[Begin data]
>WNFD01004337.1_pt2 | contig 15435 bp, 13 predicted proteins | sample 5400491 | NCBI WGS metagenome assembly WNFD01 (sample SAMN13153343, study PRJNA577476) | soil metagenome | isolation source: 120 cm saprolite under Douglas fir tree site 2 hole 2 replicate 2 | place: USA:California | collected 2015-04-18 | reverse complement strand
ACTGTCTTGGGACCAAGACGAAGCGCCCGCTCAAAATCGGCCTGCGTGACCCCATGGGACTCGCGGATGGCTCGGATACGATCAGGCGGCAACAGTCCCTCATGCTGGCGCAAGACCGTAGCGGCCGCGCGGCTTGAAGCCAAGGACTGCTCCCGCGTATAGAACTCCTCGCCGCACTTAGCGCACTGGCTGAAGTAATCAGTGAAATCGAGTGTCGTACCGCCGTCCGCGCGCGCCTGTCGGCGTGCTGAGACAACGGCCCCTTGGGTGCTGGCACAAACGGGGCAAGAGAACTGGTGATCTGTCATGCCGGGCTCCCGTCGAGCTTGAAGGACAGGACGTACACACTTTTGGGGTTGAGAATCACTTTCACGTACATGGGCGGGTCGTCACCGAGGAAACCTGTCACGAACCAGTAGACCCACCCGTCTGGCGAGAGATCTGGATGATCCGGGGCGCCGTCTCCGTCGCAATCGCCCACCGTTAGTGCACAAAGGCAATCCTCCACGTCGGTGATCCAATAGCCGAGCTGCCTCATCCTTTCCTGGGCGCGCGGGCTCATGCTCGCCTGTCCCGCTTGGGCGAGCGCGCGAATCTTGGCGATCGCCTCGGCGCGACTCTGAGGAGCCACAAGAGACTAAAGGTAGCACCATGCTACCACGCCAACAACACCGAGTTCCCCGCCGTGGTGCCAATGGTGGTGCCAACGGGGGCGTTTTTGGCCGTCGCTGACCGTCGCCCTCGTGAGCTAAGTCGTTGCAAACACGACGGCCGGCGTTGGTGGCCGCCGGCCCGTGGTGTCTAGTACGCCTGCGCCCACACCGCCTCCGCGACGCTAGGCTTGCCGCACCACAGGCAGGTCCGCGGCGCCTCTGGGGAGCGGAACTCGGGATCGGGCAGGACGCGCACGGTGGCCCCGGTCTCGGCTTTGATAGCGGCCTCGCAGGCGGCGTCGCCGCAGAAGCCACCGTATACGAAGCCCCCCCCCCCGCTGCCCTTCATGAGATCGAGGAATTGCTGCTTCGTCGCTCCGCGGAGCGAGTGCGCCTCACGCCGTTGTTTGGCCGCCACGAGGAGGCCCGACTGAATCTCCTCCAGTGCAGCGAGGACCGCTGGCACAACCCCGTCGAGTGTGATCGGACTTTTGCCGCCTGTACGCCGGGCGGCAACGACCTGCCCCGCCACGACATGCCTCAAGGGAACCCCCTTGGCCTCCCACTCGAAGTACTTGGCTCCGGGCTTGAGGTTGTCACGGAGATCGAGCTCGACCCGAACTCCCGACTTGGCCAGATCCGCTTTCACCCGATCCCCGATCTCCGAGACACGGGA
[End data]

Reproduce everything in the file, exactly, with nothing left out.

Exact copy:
>WNFD01004337.1_pt2 | contig 15435 bp, 13 predicted proteins | sample 5400491 | NCBI WGS metagenome assembly WNFD01 (sample SAMN13153343, study PRJNA577476) | soil metagenome | isolation source: 120 cm saprolite under Douglas fir tree site 2 hole 2 replicate 2 | place: USA:California | collected 2015-04-18 | reverse complement strand
ACTGTCTTGGGACCAAGACGAAGCGCCCGCTCAAAATCGGCCTGCGTGACCCCATGGGACTCGCGGATGGCTCGGATACGATCAGGCGGCAACAGTCCCTCATGCTGGCGCAAGACCGTAGCGGCCGCGCGGCTTGAAGCCAAGGACTGCTCCCGCGTATAGAACTCCTCGCCGCACTTAGCGCACTGGCTGAAGTAATCAGTGAAATCGAGTGTCGTACCGCCGTCCGCGCGCGCCTGTCGGCGTGCTGAGACAACGGCCCCTTGGGTGCTGGCACAAACGGGGCAAGAGAACTGGTGATCTGTCATGCCGGGCTCCCGTCGAGCTTGAAGGACAGGACGTACACACTTTTGGGGTTGAGAATCACTTTCACGTACATGGGCGGGTCGTCACCGAGGAAACCTGTCACGAACCAGTAGACCCACCCGTCTGGCGAGAGATCTGGATGATCCGGGGCGCCGTCTCCGTCGCAATCGCCCACCGTTAGTGCACAAAGGCAATCCTCCACGTCGGTGATCCAATAGCCGAGCTGCCTCATCCTTTCCTGGGCGCGCGGGCTCATGCTCGCCTGTCCCGCTTGGGCGAGCGCGCGAATCTTGGCGATCGCCTCGGCGCGACTCTGAGGAGCCACAAGAGACTAAAGGTAGCACCATGCTACCACGCCAACAACACCGAGTTCCCCGCCGTGGTGCCAATGGTGGTGCCAACGGGGGCGTTTTTGGCCGTCGCTGACCGTCGCCCTCGTGAGCTAAGTCGTTGCAAACACGACGGCCGGCGTTGGTGGCCGCCGGCCCGTGGTGTCTAGTACGCCTGCGCCCACACCGCCTCCGCGACGCTAGGCTTGCCGCACCACAGGCAGGTCCGCGGCGCCTCTGGGGAGCGGAACTCGGGATCGGGCAGGACGCGCACGGTGGCCCCGGTCTCGGCTTTGATAGCGGCCTCGCAGGCGGCGTCGCCGCAGAAGCCACCGTATACGAAGCCCCCCCCCCCGCTGCCCTTCATGAGATCGAGGAATTGCTGCTTCGTCGCTCCGCGGAGCGAGTGCGCCTCACGCCGTTGTTTGGCCGCCACGAGGAGGCCCGACTGAATCTCCTCCAGTGCAGCGAGGACCGCTGGCACAACCCCGTCGAGTGTGATCGGACTTTTGCCGCCTGTACGCCGGGCGGCAACGACCTGCCCCGCCACGACATGCCTCAAGGGAACCCCCTTGGCCTCCCACTCGAAGTACTTGGCTCCGGGCTTGAGGTTGTCACGGAGATCGAGCTCGACCCGAACTCCCGACTTGGCCAGATCCGCTTTCACCCGATCCCCGATCTCCGAGACACGGGA